Stunning sexual ignorance
Sometimes signs of crisis only emerge in the details of events, accumulating like the thin layers of an onion before their full meaning is clear. And sometimes crises arrive full-blown, obvious from the moment they touch our awareness.
We're not sure how to define an event that occurred at Sonoma Valley High School last week, and we're not at all sure it rises to the level of a crisis. But if we were the parents of a teenage girl who last week was the victim of an alleged sexual assault by two teenage boys in the storeroom of a shop class on campus, we would almost certainly have called it a crisis.
And that raises some troubling questions.
It is not clear that enough details are available for a full and accurate interpretation of the event, first reported in these pages May 31. We know that the two accused boys confessed their guilt, and we do not question the nature of the response by school officials and the school resources officer once the crime was reported. They acted quickly, wisely and with appropriate authority.
What we struggle with is the context of the attack, a public school classroom in the bucolic Sonoma Valley where parents have a right to assume their kids are safe.
We don't know enough to criticize the school. Maybe there was lax oversight in the classroom, maybe there wasn't. Maybe in anything short of an actual police state, total security is an illusion. But for us there is a larger issue.
How, we wonder, could two teenage boys assume for a moment that they could get away with forcefully grabbing and groping a female student? What veil of unconsciousness fell over their eyes?
Here's one thought.
We are a culture saturated in sex. It is used with liberal abandon to sell everything from motor oil to beer, deodorant to Dodge cars. Primetime TV is so overloaded with sexual images and innuendo it is difficult to find a half hour of broadcast programming without at least one surprisingly explicit sexual scene.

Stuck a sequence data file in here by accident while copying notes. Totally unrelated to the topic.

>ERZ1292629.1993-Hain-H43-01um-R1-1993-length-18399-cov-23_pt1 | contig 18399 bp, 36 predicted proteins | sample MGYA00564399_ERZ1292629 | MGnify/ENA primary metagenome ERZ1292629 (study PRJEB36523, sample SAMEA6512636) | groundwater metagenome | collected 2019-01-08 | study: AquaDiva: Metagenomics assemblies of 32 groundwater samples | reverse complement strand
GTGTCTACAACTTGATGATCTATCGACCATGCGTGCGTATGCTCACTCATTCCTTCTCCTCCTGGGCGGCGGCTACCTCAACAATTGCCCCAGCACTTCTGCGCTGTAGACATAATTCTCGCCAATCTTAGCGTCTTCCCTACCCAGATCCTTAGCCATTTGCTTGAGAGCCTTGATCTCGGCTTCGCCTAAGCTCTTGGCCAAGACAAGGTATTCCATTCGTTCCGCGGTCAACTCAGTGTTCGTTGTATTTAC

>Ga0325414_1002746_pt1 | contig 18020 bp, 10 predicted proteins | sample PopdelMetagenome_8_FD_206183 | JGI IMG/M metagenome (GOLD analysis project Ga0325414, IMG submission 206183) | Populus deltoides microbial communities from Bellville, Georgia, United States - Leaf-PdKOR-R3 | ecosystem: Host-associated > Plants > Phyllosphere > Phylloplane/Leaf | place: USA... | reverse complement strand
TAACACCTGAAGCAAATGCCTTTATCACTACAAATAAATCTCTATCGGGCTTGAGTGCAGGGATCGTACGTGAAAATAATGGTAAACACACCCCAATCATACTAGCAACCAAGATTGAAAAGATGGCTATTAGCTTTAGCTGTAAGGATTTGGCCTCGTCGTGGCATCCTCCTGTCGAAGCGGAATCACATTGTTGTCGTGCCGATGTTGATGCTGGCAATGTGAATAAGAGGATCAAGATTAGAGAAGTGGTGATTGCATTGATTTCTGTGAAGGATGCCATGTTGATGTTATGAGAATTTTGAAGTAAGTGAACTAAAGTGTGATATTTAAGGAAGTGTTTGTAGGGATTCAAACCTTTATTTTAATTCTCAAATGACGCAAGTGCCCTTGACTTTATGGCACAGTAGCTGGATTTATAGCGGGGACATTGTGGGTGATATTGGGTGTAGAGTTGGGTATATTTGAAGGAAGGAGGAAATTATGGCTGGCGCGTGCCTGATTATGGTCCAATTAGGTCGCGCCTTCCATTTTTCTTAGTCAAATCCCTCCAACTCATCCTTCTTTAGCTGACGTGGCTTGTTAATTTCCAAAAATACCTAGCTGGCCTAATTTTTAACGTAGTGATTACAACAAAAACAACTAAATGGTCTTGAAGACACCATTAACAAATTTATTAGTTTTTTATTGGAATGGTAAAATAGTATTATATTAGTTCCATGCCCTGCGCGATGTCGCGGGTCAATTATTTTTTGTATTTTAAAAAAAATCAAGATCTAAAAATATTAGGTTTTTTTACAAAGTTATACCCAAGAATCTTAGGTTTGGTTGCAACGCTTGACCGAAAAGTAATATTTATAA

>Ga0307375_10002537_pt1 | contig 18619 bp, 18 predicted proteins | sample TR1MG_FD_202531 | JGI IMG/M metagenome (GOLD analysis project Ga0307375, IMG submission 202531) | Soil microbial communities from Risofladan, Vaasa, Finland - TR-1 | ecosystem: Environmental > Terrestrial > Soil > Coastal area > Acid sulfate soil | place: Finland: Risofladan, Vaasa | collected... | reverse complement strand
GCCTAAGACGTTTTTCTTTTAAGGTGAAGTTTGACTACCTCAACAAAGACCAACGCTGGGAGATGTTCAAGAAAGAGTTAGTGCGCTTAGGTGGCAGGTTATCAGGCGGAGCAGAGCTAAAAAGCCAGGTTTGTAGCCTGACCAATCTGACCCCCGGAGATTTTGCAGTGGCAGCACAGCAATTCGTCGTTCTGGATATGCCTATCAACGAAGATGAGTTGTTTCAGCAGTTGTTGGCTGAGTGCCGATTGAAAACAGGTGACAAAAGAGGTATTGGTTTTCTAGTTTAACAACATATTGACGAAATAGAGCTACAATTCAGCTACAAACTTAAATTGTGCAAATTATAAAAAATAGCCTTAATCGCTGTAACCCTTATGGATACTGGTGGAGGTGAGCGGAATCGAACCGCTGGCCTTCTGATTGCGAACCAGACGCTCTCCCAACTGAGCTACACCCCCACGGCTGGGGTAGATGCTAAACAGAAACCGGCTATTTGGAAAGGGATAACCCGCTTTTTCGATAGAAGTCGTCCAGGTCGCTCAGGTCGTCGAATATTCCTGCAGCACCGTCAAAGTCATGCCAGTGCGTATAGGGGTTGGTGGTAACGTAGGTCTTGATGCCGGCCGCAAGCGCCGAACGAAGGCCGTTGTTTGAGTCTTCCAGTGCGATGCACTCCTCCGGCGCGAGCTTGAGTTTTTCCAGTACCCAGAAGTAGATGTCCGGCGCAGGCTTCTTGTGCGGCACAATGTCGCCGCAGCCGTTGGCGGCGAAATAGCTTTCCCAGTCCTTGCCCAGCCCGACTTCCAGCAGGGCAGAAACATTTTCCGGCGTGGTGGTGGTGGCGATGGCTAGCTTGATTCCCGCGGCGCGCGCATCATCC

MTV - where our teen and pre-teen sons and daughters spend hours of their lives every week - is flooded with so much stunningly explicit sexuality that our kids have become desensitized to it.
Go to any eighth-, ninth- or tenth-grade prom and the volume of adolescent cleavage will astonish you. Do they, you will ask yourself, fully understand what they are revealing?
Let's be frank. Sex is a wonderful thing and thank God we have been liberated from the repressive, hypocritical, Victorian and shame-infested culture of the 1950s. But in freeing ourselves from a sexual straightjacket, we have failed to take the next step, which is to intelligently interpret to our children the sexual messages and images assaulting their senses.
Two boys apparently believed they could forcefully grope a girl - in a public classroom - and get away with it. How did they achieve that level of sexual ignorance? That's a question school authorities should be asking themselves, and so should we, because they are our kids. And if we're not willing to teach them, who should? The schools?